Well, her arrogance is her most notable quality in this great dystopian novel. In addition, you might want to consider the following aspects about her. She likes to deliver sermon-like orations to explain how she sees the world. The amount of dialogue that is given to her is amazing, and David variously describes what she says as an "apologia" and a "disquisition." Her "rhetorical style" is something that David and the others struggle to keep up with, and, interestingly, we could argue that the Sealand woman finds a parallel with David's father, as both are passionately evangelical about what they believe, even though their beliefs are completely different.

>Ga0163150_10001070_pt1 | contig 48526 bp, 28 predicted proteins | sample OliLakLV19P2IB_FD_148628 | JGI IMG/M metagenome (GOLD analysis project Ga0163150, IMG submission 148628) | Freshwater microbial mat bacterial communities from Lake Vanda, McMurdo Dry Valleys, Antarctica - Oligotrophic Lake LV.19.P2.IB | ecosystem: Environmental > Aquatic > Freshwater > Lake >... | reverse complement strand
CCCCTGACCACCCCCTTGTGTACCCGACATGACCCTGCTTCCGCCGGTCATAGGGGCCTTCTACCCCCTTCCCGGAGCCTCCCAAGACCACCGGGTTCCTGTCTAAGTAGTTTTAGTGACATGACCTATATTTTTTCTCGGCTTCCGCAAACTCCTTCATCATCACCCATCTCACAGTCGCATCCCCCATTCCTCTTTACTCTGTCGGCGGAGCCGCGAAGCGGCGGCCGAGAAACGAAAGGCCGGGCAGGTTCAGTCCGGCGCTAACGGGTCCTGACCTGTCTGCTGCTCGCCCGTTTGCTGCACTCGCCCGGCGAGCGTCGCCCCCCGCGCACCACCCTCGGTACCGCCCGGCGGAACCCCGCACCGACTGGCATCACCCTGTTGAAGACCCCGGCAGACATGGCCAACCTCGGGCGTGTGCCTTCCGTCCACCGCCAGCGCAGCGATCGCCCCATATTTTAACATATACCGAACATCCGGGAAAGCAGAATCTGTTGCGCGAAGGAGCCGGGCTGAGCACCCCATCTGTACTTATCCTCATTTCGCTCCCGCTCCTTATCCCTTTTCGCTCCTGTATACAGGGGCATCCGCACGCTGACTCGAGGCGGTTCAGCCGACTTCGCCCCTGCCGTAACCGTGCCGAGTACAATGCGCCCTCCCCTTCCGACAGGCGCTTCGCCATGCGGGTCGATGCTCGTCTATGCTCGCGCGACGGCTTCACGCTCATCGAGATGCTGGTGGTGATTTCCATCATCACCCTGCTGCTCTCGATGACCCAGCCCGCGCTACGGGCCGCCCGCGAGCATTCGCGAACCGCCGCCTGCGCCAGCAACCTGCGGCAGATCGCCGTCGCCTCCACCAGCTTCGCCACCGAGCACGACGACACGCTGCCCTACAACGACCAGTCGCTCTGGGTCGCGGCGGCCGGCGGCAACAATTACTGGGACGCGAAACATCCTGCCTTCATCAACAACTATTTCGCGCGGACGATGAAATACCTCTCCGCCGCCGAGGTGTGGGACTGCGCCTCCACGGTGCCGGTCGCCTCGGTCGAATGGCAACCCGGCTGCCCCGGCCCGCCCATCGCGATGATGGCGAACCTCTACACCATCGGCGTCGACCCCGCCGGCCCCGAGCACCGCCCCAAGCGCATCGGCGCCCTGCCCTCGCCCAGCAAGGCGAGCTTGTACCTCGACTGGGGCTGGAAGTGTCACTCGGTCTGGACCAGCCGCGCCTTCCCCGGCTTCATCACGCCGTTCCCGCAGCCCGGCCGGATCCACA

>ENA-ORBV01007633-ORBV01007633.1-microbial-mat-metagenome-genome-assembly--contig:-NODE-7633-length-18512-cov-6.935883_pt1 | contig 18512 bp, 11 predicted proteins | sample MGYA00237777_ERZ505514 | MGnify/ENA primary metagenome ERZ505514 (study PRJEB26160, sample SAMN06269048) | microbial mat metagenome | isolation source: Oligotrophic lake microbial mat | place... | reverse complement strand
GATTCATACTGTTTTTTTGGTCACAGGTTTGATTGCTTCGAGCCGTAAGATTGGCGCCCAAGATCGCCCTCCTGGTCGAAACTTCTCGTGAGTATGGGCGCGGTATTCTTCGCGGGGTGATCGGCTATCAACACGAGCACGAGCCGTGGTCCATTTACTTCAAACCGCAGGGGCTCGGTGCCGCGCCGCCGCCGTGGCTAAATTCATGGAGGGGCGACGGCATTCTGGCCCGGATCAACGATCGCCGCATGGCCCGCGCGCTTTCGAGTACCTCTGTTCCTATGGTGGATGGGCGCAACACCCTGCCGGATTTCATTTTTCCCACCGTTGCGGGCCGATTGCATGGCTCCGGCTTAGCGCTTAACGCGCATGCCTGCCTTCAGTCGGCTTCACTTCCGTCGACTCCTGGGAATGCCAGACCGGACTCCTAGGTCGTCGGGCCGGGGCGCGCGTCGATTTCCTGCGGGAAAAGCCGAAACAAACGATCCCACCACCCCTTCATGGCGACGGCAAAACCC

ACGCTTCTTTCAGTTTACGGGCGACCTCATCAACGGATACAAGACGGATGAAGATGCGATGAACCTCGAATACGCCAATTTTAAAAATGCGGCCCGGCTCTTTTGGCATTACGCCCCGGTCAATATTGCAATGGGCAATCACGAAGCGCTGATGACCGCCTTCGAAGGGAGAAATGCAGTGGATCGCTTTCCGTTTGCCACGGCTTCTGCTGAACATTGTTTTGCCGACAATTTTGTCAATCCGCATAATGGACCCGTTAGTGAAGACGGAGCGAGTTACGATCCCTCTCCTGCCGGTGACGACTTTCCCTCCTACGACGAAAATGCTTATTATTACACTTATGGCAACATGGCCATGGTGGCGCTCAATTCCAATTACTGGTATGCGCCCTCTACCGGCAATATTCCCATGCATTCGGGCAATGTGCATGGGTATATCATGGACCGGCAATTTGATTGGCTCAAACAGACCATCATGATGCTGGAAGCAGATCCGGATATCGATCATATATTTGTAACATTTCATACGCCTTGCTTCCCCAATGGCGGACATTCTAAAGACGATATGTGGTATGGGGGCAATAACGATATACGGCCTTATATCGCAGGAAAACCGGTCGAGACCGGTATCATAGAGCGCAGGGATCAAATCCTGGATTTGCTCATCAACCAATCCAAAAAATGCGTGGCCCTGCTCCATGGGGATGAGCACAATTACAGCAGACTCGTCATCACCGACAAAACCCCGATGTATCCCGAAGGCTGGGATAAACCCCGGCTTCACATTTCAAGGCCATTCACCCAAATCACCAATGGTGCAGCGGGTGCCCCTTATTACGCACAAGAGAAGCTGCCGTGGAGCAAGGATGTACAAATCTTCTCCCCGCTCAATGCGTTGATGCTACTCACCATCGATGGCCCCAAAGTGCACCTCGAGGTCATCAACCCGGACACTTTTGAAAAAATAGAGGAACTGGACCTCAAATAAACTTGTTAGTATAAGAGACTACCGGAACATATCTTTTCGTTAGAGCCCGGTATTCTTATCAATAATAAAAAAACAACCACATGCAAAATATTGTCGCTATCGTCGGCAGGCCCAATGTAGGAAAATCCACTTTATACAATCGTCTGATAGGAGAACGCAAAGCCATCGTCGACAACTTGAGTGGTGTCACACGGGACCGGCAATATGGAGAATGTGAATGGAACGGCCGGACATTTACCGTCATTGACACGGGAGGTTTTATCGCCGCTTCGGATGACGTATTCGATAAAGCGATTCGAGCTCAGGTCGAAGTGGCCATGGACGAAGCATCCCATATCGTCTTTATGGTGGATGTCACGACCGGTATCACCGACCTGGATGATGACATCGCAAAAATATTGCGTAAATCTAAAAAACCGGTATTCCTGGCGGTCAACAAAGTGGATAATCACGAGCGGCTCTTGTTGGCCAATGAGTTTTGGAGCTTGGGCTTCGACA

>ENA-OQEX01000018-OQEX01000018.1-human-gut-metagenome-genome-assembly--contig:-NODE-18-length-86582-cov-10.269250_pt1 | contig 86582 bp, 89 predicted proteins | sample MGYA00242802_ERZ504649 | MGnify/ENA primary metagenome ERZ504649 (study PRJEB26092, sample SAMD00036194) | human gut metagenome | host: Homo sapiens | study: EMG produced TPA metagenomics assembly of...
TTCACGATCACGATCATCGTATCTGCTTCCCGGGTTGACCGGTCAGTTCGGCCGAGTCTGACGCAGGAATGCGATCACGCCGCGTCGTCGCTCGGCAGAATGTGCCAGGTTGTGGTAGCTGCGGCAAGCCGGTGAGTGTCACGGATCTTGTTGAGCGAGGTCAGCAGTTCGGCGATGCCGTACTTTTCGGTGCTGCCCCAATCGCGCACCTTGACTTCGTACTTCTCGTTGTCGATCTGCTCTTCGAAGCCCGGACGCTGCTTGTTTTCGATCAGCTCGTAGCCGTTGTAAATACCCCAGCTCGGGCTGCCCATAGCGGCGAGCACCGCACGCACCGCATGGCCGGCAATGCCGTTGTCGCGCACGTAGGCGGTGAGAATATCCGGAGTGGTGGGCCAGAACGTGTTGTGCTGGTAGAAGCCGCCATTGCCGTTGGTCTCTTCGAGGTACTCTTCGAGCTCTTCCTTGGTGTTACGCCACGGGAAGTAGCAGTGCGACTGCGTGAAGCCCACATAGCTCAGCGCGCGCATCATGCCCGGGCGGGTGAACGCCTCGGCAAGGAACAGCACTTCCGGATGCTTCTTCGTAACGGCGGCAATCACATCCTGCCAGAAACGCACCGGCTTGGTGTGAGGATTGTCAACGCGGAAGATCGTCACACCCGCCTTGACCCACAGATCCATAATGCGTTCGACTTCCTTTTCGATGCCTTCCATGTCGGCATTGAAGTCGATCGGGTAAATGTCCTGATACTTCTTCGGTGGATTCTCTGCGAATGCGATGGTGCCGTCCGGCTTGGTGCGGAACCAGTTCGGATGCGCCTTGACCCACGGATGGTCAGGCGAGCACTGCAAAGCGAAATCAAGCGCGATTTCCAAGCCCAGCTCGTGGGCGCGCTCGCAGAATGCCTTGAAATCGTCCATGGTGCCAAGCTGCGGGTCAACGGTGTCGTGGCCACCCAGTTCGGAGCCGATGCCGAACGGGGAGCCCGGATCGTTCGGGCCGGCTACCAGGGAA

However, in addition to these more negative traits, she is shown to be sympathetic and compassionate. Note the way that she carefully explains why they are unable to go to Waknuk and collect Rachel, and what David says about her afterwards:
There was a pause while we appreciated the situation. She had made it clear enough, and she sat back, a motionless figure in her gleaming white suit, her knees drawn up and her hands clasped round them, waiting sympathetically and patiently for us to accept the facts.
However, this positive description of her is then somewhat undercut by her matter-of-fact description of how she has just slaughtered all of the other people in the Fringes. Thus, although the Sealand woman is shown to have some positive traits, at the same time perhaps we can argue that her negative traits are more notable.